Movie: Picture: Sound: Extras:
But look at the Internet Movie Database. 72,000 voters gave the first of the Bourne Trilogy, The Bourne Identity, a solid 7.6 (out of 10) and its sequel (The Bourne Supremacy, 60,000 voters) a decent 7.5. But The Bourne Ultimatum gets a ranking position of 114 with a score of 8.3 (63,000 voting).
Why? Because of the script. There are two things that make this movie. One is the Waterloo Station scene, which has got to be one of the tensest ever filmed. The other is the seamless way that this movie takes up from The Bourne Supremacy -- indeed, its first two thirds fit between the two closing scenes of its predecessor. That those closing scenes satisfactorily resolved the second movie makes this an even more startling achievement.
This disc leans heavily on those features of HD DVD not yet included in Blu-ray. For example, the disc has a 'Picture-in-Picture' video commentary, unfortunately mostly for talking heads. But there are also fact tracks.
The disc also uses the player's 'Persistent Storage'. Even the cheapest HD DVD player, the Toshiba HD-E1, incorporates 128MB of non-volatile storage. Why? The most obvious reason is for bookmarks. All full-fledged HD DVD players allow this -- if the feature is implemented on the disc. And the storage allows these 'pointers' to be retained in your player for when you later play the disc.
Ultimatum includes this bookmarking feature -- and extends it. Simply by pressing the 'B' key during play, you record a bookmark. Press 'C', and you record a scene bookmark (from the last-pressed 'B'). Weirdly, though, this didn't seem to use persistent storage, so my scenes were lost when I switched off the machine. There is also an ability to upload your favourite scenes (presumably the disc pointers only) to the Web. Ah, consumer electronics meets computing!
At some point in playing around with this stuff, the player presented an on screen message: 'A System Error Has Occurred'. The player locked up and I had to hold down the power switch for ten seconds to switch it off. I played some more and got a 'Cannot play the disc. Error code: 408bc00c' message. That was helpful. The player switched off in the regular fashion after this one. [UPDATE: I suspect that my HD-E1 was defective. Toshiba has since swapped it over for a HD-XE1 and these problems have not since recurred.]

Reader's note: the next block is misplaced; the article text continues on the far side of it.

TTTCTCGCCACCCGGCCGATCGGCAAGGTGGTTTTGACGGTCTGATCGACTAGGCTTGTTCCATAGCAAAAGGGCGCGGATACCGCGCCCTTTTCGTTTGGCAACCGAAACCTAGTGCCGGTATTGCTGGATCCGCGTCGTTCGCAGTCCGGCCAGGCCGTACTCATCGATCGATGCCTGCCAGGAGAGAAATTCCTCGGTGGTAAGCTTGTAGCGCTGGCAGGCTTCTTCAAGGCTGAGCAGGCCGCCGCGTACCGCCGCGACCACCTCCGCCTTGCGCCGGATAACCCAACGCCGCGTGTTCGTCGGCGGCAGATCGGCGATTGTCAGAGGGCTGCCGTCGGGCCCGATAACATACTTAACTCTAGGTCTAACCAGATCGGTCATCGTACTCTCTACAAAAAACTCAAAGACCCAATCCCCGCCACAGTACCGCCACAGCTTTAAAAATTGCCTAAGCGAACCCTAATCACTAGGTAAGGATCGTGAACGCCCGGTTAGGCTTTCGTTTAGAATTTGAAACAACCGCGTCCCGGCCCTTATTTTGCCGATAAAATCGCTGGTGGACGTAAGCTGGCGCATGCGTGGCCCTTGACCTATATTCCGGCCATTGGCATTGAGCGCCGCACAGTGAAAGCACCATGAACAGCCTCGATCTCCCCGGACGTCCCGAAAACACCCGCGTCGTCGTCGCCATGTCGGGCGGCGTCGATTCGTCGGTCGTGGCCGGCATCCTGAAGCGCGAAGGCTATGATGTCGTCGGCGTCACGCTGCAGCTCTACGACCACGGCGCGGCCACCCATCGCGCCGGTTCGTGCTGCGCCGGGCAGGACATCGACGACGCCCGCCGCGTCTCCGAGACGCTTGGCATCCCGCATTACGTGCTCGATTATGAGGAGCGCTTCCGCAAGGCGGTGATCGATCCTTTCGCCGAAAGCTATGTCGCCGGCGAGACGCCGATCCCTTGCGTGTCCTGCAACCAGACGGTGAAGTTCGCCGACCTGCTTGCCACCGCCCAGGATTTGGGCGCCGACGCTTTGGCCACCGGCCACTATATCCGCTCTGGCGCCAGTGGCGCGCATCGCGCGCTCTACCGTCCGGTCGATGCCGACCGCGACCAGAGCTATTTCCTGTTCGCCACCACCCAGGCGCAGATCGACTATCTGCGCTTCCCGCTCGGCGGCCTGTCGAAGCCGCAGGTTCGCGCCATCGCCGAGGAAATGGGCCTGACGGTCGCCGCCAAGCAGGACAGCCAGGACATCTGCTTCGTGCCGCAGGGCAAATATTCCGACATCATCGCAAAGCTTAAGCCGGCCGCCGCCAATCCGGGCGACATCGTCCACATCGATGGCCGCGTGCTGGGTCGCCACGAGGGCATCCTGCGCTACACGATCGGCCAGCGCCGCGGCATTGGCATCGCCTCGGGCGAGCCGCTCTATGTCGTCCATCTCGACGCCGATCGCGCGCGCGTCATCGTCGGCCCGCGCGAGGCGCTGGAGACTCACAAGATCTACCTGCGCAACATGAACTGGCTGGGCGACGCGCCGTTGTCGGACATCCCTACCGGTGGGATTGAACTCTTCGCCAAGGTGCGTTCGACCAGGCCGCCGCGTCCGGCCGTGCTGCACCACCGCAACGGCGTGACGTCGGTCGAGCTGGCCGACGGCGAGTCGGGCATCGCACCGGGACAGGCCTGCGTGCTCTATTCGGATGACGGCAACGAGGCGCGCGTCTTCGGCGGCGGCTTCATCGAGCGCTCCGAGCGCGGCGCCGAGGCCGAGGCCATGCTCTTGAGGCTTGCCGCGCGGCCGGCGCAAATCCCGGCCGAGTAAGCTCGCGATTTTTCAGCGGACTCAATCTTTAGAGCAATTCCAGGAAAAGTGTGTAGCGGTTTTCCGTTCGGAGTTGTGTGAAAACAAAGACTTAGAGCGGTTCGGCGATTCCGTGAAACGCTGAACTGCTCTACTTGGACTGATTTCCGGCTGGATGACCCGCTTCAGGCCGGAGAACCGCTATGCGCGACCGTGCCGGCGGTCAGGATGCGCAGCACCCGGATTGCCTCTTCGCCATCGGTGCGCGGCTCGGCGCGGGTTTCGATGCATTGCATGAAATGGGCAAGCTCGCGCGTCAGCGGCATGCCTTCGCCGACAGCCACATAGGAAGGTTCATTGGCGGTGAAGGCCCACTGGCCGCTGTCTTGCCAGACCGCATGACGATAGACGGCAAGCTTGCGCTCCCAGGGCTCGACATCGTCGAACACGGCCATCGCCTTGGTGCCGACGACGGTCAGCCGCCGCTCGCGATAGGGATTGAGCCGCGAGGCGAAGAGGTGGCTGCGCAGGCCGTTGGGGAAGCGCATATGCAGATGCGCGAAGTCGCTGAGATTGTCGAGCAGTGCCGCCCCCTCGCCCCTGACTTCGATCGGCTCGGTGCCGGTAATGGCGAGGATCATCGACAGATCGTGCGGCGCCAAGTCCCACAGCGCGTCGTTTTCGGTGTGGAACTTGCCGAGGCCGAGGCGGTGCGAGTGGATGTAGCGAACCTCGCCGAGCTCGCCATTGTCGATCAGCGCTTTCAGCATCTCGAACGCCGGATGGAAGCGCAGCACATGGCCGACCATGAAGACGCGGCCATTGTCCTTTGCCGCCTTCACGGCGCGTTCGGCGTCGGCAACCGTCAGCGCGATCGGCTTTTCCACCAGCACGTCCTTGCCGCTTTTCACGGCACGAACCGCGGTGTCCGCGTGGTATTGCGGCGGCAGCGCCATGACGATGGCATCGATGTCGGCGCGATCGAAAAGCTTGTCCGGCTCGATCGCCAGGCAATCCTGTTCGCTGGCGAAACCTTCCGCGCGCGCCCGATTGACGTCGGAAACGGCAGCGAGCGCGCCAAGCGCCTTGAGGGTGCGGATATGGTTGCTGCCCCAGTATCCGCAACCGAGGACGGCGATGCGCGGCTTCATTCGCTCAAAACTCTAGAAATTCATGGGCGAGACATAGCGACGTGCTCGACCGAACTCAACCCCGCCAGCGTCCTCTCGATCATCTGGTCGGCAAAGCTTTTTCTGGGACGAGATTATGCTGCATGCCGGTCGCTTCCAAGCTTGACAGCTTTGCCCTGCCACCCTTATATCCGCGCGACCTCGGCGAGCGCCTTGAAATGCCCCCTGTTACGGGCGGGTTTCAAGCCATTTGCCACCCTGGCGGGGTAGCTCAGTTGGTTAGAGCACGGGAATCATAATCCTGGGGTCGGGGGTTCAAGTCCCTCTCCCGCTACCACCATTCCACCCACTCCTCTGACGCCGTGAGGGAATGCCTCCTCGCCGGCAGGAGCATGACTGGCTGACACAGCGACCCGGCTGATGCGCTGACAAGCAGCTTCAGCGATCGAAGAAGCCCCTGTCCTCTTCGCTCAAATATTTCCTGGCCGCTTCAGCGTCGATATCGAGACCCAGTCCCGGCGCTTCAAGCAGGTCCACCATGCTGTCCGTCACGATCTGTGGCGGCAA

This disc also has 'Web-enabled content'. If you have your player plugged into the web via it's Ethernet connection, you can use this. As I write, after the tedious user account creation procedure, there were seven trailers for movies or HD DVD promos that could be downloaded, plus a Bourne Ultimatum featurette and a 'Bourne Ultimatum' polling feature.
I had my HD DVD player set to 768kbps network speed, so these downloads didn't proceed very quickly. The two minute trailer for Eastern Promises, for example, began downloading before I started typing the preceding paragraph and I'm still waiting ... waiting ... Okay, I found my stopwatch and commenced my belated timing , but about 45 seconds later it finished. This was surprisingly good quality, in VC1 format with Dolby Digital Plus sound (it sounded mono though), and with a look of US standard definition (ie. 480i or 480p).
The polling feature seemed to download in a few seconds -- but paused for a while once it started. Then it presented a list of questions about my views on the movie, and when I answered them showed its polling responses of other people's views.
I could go on, but you get the idea. What about the movie itself? The picture is superb, faithfully capturing the original, jittery cinematography. The Dolby Digital Plus sound is great, too, and would have scored five out of five if only the original recording could match the quality of Heat.
* I normally use Cyberlink PowerDVD to tell me the bitrate for Dolby Digital Plus audio tracks, but I can't get it to play this HD DVD.